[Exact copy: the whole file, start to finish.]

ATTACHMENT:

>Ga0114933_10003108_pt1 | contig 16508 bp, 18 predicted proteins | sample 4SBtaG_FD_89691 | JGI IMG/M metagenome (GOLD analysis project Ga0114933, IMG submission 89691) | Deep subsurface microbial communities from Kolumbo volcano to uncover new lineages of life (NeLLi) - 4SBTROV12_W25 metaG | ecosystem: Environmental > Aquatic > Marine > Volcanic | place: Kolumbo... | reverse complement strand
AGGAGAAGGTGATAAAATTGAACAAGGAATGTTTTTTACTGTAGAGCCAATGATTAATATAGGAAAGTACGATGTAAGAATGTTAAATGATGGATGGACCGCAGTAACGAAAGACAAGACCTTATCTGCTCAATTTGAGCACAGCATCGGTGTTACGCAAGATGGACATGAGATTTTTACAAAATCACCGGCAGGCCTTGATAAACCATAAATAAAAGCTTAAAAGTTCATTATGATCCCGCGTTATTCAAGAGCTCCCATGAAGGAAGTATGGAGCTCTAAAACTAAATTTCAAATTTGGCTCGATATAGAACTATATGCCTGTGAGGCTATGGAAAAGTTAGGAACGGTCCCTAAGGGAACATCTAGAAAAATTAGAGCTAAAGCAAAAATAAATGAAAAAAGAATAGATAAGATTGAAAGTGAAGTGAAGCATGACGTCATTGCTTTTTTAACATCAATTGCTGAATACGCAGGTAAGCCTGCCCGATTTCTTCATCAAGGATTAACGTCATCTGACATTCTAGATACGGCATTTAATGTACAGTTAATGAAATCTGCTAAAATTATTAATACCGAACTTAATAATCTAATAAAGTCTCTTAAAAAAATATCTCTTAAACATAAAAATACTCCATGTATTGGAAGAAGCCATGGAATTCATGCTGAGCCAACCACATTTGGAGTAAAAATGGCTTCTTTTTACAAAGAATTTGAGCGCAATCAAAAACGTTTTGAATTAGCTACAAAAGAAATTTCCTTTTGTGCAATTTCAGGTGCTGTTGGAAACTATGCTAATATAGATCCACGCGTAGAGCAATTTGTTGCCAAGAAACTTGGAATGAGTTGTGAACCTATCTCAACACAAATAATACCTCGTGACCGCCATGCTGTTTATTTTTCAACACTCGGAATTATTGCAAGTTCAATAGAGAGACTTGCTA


>Ga0114933_10003108_pt1 | contig 16508 bp, 18 predicted proteins | sample 4SBtaG_FD_89691 | JGI IMG/M metagenome (GOLD analysis project Ga0114933, IMG submission 89691) | Deep subsurface microbial communities from Kolumbo volcano to uncover new lineages of life (NeLLi) - 4SBTROV12_W25 metaG | ecosystem: Environmental > Aquatic > Marine > Volcanic | place: Kolumbo... | reverse complement strand
AGGAGAAGGTGATAAAATTGAACAAGGAATGTTTTTTACTGTAGAGCCAATGATTAATATAGGAAAGTACGATGTAAGAATGTTAAATGATGGATGGACCGCAGTAACGAAAGACAAGACCTTATCTGCTCAATTTGAGCACAGCATCGGTGTTACGCAAGATGGACATGAGATTTTTACAAAATCACCGGCAGGCCTTGATAAACCATAAATAAAAGCTTAAAAGTTCATTATGATCCCGCGTTATTCAAGAGCTCCCATGAAGGAAGTATGGAGCTCTAAAACTAAATTTCAAATTTGGCTCGATATAGAACTATATGCCTGTGAGGCTATGGAAAAGTTAGGAACGGTCCCTAAGGGAACATCTAGAAAAATTAGAGCTAAAGCAAAAATAAATGAAAAAAGAATAGATAAGATTGAAAGTGAAGTGAAGCATGACGTCATTGCTTTTTTAACATCAATTGCTGAATACGCAGGTAAGCCTGCCCGATTTCTTCATCAAGGATTAACGTCATCTGACATTCTAGATACGGCATTTAATGTACAGTTAATGAAATCTGCTAAAATTATTAATACCGAACTTAATAATCTAATAAAGTCTCTTAAAAAAATATCTCTTAAACATAAAAATACTCCATGTATTGGAAGAAGCCATGGAATTCATGCTGAGCCAACCACATTTGGAGTAAAAATGGCTTCTTTTTACAAAGAATTTGAGCGCAATCAAAAACGTTTTGAATTAGCTACAAAAGAAATTTCCTTTTGTGCAATTTCAGGTGCTGTTGGAAACTATGCTAATATAGATCCACGCGTAGAGCAATTTGTTGCCAAGAAACTTGGAATGAGTTGTGAACCTATCTCAACACAAATAATACCTCGTGACCGCCATGCTGTTTATTTTTCAACACTCGGAATTATTGCAAGTTCAATAGAGAGACTTGCTA